Read the headlines and talk to some of the vendors, and it’s easy to believe that there isn’t an organization not deploying applications to the cloud.
IDC, long been a champion of cloud computing, certainly to believes that’s where the future lies. More than 18 months ago, Senior Vice President and chief analyst Frank Gens claimed that although the adoption rate for clouds at the time was around 15 percent, it would account for 25 percent of the net growth of technology from 2011 to 2012, and 30 percent of growth from 2012 to 2013.
Like politics or economics, computing goes through cycles. Corporate computing started out highly centralized on mainframes and other room-size machines, but since the introduction of the PC has been going through swings between the autonomy of the individual computer user and centralized management by the IT department.
A conversation with Nati Shalom, chief technology officer of GigaSpaces, got me thinking about another pendulum swing: the one between making applications optimized for specific hardware vs. being independent of it.
Cloud computing is taking center stage at this week’s Interop New York 2010, with dozens of cloud players showcasing their latest and greatest solutions to make the leap to the cloud a smooth one.
Cloud computing is one of the leading technological developments that will help transform the IT industry over the next decade, a new report has forecast.
According to a study by Gartner, cloud computing is one of four main trends that will develop the economy over the next ten years – the others being the business impact of social computing, context aware computing and pattern-based strategy.
With cloud computing, you can host your enterprise applications and data at an external data center that can scale to meet your computing demands. Rightfully, IT managers are apprehensive about cloud computing:
Ray Ozzie, chief software architect of Microsoft and proponent of cloud computing, has resigned unexpectedly.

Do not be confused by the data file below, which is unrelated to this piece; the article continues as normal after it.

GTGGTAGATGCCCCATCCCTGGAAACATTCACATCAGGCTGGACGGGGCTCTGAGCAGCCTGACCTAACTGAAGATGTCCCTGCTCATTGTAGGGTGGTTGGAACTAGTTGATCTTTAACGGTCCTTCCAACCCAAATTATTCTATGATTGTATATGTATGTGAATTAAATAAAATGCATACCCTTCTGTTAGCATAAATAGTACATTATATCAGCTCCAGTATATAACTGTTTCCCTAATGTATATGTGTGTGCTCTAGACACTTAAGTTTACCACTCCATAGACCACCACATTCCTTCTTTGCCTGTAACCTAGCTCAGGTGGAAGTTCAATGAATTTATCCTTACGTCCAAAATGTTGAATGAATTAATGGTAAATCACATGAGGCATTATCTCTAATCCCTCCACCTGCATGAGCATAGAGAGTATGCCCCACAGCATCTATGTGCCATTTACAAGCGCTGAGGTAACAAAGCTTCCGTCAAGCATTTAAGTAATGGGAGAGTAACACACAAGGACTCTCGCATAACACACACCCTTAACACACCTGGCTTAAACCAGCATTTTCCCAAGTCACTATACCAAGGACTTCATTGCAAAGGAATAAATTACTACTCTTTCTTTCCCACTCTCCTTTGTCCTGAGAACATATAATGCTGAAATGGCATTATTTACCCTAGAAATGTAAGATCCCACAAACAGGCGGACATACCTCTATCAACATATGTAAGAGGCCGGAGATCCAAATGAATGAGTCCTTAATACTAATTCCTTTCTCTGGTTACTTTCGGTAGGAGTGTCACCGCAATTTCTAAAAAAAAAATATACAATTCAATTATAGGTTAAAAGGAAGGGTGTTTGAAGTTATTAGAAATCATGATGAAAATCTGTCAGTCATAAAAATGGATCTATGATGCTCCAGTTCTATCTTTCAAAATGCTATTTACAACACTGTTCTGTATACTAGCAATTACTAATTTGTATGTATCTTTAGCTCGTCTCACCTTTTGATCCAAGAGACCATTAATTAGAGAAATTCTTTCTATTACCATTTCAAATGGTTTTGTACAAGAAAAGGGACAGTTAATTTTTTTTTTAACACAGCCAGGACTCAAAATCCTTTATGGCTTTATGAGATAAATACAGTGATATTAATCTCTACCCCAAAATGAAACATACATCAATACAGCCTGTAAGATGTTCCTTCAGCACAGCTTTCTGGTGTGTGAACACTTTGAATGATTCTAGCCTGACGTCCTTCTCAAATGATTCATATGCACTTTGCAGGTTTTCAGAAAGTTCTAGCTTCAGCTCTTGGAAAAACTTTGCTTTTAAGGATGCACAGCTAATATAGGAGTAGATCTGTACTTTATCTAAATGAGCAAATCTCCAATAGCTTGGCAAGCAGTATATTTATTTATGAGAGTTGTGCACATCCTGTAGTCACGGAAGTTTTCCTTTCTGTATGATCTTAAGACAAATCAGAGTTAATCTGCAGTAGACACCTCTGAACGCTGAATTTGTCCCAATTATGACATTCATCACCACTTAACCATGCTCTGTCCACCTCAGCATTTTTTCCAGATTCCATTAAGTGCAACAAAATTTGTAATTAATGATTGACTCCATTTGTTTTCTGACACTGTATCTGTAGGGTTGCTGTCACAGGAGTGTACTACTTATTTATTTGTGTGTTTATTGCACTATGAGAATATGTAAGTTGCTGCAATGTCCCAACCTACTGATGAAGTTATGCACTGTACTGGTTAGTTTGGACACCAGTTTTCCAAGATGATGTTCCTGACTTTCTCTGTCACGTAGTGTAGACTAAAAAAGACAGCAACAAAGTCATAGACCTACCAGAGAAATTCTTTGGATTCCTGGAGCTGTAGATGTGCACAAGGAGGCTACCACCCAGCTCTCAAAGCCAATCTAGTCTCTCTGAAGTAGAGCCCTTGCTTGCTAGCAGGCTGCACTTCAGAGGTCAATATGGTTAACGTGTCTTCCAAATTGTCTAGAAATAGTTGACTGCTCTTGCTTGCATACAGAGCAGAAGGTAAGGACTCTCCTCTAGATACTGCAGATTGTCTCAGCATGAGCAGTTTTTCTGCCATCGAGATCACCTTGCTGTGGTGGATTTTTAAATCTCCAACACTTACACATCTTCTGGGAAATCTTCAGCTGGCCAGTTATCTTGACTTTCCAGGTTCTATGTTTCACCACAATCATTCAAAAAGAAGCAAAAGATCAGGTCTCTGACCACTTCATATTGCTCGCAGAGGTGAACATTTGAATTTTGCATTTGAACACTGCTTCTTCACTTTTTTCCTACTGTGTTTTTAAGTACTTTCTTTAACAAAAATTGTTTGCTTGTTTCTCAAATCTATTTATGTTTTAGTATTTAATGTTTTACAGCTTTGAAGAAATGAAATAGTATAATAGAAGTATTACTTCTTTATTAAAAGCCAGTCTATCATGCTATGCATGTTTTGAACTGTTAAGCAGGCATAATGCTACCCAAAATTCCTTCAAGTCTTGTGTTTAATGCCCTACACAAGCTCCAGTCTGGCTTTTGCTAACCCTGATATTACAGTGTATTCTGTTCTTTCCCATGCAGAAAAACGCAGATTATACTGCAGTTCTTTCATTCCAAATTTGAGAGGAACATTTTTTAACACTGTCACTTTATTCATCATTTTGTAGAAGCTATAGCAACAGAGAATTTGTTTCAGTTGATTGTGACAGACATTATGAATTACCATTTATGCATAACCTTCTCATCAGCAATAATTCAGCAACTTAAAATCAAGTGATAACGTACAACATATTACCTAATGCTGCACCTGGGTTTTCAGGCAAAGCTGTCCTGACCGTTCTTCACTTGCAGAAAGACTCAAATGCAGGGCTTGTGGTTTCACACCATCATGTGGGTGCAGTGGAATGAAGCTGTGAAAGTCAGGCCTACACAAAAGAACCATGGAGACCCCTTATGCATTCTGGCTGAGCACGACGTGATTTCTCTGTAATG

Mr Ozzie was a top member of the company’s management, having taken over the software role from Bill Gates.
Chief executive Steve Ballmer announced his colleague’s departure in an email to company staff.
He said Mr Ozzie would remain with Microsoft during a transitional period, and that the company was not looking for anyone to replace him.
Microsoft shares dropped 2.2% in after-hours trading on the news.
Enterprise architects and IT managers will see software-as-a-service solutions become more popular over the next few years, it has been said.
Gene Leganza from Forrester spoke to ZDNet to suggest that software-as-a-service is one platform for data management that will be a standard in the industry in the near future, with rapid deployment a good idea for many businesses.
CA Technologies used its recent appearance at VMworld 2010 Europe to hang out the flags for a new agreement to integrate its own CA IT Process Automation Manager with the VMware vCloud Application Programming Interface (API).
The integration, which according to official sources is under development using the VMware vCloud API in BlueLock’s VMware-based public cloud is intended to "enable process automation and orchestration" for providing and consuming virtual resources in the cloud.
For the record, BlueLock is an Infrastructure-as-a-Service (IaaS) provider of cloud hosting solutions.
One of the chief advantages that cloud computing brings to the IT table is the concept of on-demand applications and resources. Say goodbye to the complicated provisioning and allocation of enterprise capabilities. Simply scroll through the offerings on the cloud, boot them up and get to work.
Of course, setting up a cloud does not automatically produce such a robust environment. It can still be a rather tricky dance to ensure all the links between application, data and end user are in sync and that any and all business policies and practices are being adhered to.